In a recent webinar, Katharine Weber, an experienced labor attorney, discussed many issues related to compliance; one of the topics she addressed specifically was guidelines regarding background check policies and EEOC and Fair Credit Reporting standards.
The Fair Credit Reporting Act
The Fair Credit Reporting Act, originally passed in 1970, contains guidelines on the use of background checks when hiring prospective employees. While it is acceptable to take action based on a conviction that makes a prospective employee ill-suited for the position for which they are being considered, it is not lawful when the decision is based on an arrest only.
In addition, if a prospective employee does not get the job based on a background check, the company is required to show the report to the applicant and tell them how to get their own copy. This is the federal rule, but there are also state and city statutes about what you can and cannot ask an applicant and how far back into the past data collection can go.
Recent EEOC guidance
The EEOC (Equal Employment Opportunity Commission) published guidance around background check compliance in 2013. They agreed that background checks are sometimes a necessary way to vet candidates for employment, however when you do so you should implement a targeted screen and use an individualized assessment before you take action based on the information you find. Another recommendation was to take the question off the application altogether and save it for the interview stage of the employment process.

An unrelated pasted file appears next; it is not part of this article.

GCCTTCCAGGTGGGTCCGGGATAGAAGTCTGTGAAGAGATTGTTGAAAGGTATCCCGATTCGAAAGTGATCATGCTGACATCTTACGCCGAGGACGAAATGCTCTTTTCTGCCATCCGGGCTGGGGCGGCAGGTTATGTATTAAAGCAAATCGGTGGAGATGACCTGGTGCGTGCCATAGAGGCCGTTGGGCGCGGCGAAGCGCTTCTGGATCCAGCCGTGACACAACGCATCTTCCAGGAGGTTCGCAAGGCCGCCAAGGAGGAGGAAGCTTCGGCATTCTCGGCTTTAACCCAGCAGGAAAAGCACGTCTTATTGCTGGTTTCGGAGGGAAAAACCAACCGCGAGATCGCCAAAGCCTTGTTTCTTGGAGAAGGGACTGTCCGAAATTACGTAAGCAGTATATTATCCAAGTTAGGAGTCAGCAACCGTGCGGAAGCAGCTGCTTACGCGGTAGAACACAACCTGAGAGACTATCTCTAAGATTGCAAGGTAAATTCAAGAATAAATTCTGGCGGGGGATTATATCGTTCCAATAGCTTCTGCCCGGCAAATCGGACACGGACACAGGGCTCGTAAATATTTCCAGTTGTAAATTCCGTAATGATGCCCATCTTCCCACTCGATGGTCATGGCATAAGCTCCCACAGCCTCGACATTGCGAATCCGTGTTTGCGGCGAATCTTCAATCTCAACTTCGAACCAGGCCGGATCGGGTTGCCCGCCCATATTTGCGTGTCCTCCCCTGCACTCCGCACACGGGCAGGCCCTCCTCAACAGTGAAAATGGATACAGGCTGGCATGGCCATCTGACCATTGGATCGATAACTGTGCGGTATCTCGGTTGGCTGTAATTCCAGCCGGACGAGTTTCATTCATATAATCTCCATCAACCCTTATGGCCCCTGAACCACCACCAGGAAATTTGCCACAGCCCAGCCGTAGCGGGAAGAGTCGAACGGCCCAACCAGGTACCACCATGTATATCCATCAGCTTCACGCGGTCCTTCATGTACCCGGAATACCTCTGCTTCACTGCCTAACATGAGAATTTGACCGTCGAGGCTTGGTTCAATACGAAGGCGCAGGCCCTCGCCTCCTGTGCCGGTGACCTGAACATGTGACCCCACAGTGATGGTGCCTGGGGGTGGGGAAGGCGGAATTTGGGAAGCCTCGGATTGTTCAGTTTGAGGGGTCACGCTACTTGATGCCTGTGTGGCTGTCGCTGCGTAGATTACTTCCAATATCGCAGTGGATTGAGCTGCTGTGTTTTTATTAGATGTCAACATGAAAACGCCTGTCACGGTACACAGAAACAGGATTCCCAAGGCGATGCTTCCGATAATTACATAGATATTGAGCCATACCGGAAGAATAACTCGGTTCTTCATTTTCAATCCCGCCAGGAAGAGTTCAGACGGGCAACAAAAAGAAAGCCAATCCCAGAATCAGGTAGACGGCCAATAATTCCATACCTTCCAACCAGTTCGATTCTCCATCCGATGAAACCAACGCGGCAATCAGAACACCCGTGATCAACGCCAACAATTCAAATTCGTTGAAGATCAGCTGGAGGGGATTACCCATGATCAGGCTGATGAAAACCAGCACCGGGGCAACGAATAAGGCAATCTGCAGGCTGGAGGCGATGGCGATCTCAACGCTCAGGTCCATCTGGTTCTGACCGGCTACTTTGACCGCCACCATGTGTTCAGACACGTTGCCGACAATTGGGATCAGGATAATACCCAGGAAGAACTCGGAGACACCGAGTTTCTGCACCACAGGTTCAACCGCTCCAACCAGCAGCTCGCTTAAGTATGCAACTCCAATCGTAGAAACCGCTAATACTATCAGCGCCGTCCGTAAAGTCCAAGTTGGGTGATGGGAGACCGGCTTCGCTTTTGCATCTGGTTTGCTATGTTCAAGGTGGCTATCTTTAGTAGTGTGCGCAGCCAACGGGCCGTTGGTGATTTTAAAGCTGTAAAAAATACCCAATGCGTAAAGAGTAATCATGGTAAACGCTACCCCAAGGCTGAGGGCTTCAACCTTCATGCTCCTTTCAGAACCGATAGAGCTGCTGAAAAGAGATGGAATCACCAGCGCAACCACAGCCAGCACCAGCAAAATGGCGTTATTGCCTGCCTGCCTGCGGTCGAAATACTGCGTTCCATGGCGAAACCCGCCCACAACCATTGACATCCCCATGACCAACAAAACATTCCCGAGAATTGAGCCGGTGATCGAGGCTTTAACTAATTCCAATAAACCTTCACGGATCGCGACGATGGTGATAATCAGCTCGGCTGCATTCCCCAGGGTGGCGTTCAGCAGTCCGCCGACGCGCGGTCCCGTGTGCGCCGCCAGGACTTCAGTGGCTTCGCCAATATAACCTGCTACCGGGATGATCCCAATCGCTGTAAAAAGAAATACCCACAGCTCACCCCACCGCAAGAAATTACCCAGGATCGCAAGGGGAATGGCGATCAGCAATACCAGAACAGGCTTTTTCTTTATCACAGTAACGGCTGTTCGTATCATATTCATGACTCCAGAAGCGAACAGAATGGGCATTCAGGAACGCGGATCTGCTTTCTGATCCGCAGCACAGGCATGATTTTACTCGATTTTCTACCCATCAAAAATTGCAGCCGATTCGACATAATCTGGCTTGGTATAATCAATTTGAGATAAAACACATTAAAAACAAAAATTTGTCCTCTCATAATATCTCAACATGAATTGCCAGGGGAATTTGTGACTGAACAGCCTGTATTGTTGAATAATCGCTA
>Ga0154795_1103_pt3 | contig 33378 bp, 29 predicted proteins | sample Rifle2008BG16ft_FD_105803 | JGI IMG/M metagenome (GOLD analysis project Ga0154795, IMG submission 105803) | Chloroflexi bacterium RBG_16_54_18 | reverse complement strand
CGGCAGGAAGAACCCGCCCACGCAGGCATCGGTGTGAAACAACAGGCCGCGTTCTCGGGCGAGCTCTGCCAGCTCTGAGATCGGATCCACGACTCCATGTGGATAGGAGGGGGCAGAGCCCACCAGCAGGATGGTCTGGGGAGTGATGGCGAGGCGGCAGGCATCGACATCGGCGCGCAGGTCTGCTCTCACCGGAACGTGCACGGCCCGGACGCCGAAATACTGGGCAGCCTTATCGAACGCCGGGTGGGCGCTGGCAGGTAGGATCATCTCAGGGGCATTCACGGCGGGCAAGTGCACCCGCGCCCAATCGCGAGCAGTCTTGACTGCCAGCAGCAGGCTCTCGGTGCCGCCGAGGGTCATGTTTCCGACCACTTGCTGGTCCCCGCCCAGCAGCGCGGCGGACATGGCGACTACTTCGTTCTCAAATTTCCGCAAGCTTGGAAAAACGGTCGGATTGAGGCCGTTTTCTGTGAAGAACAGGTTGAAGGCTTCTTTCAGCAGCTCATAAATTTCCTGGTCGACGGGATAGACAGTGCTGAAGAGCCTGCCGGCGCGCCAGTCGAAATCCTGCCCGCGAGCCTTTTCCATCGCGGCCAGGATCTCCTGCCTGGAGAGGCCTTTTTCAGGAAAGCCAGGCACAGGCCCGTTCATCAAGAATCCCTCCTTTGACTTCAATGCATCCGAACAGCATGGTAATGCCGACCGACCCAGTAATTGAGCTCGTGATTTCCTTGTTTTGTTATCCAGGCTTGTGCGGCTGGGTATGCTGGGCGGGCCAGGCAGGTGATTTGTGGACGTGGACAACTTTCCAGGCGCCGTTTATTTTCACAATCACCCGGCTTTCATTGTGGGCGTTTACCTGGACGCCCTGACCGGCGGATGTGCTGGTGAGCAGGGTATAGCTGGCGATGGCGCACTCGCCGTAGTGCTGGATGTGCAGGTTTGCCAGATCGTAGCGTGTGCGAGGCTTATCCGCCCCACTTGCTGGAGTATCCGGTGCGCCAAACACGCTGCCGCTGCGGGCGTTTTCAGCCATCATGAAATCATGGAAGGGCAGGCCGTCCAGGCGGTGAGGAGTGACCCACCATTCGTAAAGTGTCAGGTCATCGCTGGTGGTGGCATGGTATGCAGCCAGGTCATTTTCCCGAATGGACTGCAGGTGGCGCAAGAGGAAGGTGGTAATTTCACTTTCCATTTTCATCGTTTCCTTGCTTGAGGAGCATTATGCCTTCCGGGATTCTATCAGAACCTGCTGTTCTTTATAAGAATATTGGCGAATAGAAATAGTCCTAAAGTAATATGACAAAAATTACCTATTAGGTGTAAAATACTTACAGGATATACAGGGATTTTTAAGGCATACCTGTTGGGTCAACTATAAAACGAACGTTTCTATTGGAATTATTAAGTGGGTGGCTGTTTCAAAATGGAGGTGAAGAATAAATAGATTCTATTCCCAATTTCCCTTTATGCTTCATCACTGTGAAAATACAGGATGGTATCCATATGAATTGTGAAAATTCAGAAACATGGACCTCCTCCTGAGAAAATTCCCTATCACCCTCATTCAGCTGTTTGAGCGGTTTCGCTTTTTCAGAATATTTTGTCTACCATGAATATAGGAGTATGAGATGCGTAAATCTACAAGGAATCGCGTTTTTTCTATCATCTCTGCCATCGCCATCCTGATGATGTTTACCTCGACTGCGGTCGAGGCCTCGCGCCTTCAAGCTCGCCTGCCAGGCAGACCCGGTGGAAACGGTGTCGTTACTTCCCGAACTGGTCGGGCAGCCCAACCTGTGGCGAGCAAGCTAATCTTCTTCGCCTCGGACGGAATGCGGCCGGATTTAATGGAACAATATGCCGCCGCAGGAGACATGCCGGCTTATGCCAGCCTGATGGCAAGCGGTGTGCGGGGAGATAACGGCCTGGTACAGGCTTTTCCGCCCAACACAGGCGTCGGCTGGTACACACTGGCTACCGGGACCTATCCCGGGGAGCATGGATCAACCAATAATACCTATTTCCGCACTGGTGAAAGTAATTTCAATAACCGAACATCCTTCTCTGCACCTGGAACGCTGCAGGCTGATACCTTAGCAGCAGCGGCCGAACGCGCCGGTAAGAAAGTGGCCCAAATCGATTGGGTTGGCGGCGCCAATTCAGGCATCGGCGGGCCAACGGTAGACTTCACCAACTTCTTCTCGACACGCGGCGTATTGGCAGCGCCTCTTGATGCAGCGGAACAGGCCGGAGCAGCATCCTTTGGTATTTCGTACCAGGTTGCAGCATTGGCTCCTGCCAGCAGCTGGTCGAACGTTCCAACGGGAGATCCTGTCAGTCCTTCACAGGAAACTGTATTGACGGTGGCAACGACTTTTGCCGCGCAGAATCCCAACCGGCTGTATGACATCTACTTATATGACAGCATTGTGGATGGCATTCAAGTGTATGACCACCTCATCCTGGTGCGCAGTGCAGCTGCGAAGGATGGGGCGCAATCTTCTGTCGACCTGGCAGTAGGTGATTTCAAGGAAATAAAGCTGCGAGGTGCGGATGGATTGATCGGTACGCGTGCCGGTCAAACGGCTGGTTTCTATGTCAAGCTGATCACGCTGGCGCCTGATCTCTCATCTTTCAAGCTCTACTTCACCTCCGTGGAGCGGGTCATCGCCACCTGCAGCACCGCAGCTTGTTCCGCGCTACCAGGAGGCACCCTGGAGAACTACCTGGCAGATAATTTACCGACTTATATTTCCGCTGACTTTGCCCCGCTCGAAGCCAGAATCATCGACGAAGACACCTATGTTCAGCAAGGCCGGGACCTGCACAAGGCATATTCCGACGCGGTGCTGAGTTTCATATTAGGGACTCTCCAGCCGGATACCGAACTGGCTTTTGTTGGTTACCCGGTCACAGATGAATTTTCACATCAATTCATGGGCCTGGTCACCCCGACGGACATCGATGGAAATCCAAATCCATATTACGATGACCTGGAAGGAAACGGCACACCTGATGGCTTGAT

Questions to ask candidates
In addition to their general guidelines, the EEOC listed some questions you could ask an applicant if something suspicious has been revealed during a background check.
* Could you shed some light on the accuracy of the report?
* What are the facts and circumstances surrounding the conviction?
* Have you been in the field of work you’re applying for since the conviction?
* How long ago was the conviction?
* How long ago were you released from prison?
Other factors to consider
After hearing the candidate’s take on the uncovered information, there are often additional things to consider when making a decision, such as:
* The length and consistency of employment after the offense
* Whether they have successfully completed rehabilitation
* Whether they have a character reference who can vouch for their suitability for the job
* Whether they were honest about their conviction
In the end, employers must make a decision about which candidate will be the best for the job. If they resolve not to hire someone based on a criminal record, they also must make sure that their decision was not clouded by the conviction record and that they have been compliant with both FCRA and EEOC regulations. If not, employers might end up with a major lawsuit on their hands.
For more guidance regarding background check regulations, check out Paycor’s HR Support Center, which contains a wealth of information about employment regulations and even sample policies.
_Sources: Attorney Katharine Weber, Federal Trade Commission
This content is intended for informational purposes only and should not be considered legal advice.
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